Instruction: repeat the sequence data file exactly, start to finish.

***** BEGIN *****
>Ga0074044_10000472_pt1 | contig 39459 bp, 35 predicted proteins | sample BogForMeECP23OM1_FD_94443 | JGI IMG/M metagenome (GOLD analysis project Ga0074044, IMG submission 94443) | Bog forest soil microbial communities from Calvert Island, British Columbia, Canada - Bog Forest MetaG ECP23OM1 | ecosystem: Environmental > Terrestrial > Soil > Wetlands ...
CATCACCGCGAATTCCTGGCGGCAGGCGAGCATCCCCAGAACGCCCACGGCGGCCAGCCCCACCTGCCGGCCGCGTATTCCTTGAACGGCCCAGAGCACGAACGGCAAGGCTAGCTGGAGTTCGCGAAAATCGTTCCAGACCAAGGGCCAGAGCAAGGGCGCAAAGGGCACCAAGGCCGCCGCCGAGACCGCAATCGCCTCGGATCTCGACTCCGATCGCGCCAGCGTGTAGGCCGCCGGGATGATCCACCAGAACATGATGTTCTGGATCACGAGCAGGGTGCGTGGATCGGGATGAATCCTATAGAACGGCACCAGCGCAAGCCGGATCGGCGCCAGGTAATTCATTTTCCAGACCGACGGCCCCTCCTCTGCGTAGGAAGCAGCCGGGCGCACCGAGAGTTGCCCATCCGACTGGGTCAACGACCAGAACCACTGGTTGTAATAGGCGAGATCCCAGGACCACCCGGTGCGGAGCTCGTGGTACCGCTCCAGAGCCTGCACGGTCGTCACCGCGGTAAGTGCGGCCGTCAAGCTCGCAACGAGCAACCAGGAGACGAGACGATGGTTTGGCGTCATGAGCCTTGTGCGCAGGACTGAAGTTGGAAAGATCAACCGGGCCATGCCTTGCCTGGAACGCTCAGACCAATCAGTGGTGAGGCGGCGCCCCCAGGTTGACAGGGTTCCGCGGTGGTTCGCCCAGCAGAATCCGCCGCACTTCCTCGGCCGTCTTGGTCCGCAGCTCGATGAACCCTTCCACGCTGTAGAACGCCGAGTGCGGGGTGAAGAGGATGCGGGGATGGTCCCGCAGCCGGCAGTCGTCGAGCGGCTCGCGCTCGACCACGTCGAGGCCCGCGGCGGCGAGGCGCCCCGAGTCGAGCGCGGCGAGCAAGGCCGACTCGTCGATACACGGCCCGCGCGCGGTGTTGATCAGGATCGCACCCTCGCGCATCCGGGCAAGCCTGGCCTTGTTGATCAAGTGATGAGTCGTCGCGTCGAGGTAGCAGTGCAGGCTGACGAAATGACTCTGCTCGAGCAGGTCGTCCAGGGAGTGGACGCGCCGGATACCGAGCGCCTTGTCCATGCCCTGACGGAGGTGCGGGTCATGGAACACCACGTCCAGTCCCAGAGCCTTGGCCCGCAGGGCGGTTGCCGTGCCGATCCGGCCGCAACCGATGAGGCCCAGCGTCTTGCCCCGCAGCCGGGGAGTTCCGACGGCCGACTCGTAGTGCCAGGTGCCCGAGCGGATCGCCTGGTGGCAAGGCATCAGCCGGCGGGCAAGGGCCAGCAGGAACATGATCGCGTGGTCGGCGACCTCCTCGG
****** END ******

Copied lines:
>Ga0074044_10000472_pt1 | contig 39459 bp, 35 predicted proteins | sample BogForMeECP23OM1_FD_94443 | JGI IMG/M metagenome (GOLD analysis project Ga0074044, IMG submission 94443) | Bog forest soil microbial communities from Calvert Island, British Columbia, Canada - Bog Forest MetaG ECP23OM1 | ecosystem: Environmental > Terrestrial > Soil > Wetlands ...
CATCACCGCGAATTCCTGGCGGCAGGCGAGCATCCCCAGAACGCCCACGGCGGCCAGCCCCACCTGCCGGCCGCGTATTCCTTGAACGGCCCAGAGCACGAACGGCAAGGCTAGCTGGAGTTCGCGAAAATCGTTCCAGACCAAGGGCCAGAGCAAGGGCGCAAAGGGCACCAAGGCCGCCGCCGAGACCGCAATCGCCTCGGATCTCGACTCCGATCGCGCCAGCGTGTAGGCCGCCGGGATGATCCACCAGAACATGATGTTCTGGATCACGAGCAGGGTGCGTGGATCGGGATGAATCCTATAGAACGGCACCAGCGCAAGCCGGATCGGCGCCAGGTAATTCATTTTCCAGACCGACGGCCCCTCCTCTGCGTAGGAAGCAGCCGGGCGCACCGAGAGTTGCCCATCCGACTGGGTCAACGACCAGAACCACTGGTTGTAATAGGCGAGATCCCAGGACCACCCGGTGCGGAGCTCGTGGTACCGCTCCAGAGCCTGCACGGTCGTCACCGCGGTAAGTGCGGCCGTCAAGCTCGCAACGAGCAACCAGGAGACGAGACGATGGTTTGGCGTCATGAGCCTTGTGCGCAGGACTGAAGTTGGAAAGATCAACCGGGCCATGCCTTGCCTGGAACGCTCAGACCAATCAGTGGTGAGGCGGCGCCCCCAGGTTGACAGGGTTCCGCGGTGGTTCGCCCAGCAGAATCCGCCGCACTTCCTCGGCCGTCTTGGTCCGCAGCTCGATGAACCCTTCCACGCTGTAGAACGCCGAGTGCGGGGTGAAGAGGATGCGGGGATGGTCCCGCAGCCGGCAGTCGTCGAGCGGCTCGCGCTCGACCACGTCGAGGCCCGCGGCGGCGAGGCGCCCCGAGTCGAGCGCGGCGAGCAAGGCCGACTCGTCGATACACGGCCCGCGCGCGGTGTTGATCAGGATCGCACCCTCGCGCATCCGGGCAAGCCTGGCCTTGTTGATCAAGTGATGAGTCGTCGCGTCGAGGTAGCAGTGCAGGCTGACGAAATGACTCTGCTCGAGCAGGTCGTCCAGGGAGTGGACGCGCCGGATACCGAGCGCCTTGTCCATGCCCTGACGGAGGTGCGGGTCATGGAACACCACGTCCAGTCCCAGAGCCTTGGCCCGCAGGGCGGTTGCCGTGCCGATCCGGCCGCAACCGATGAGGCCCAGCGTCTTGCCCCGCAGCCGGGGAGTTCCGACGGCCGACTCGTAGTGCCAGGTGCCCGAGCGGATCGCCTGGTGGCAAGGCATCAGCCGGCGGGCAAGGGCCAGCAGGAACATGATCGCGTGGTCGGCGACCTCCTCGG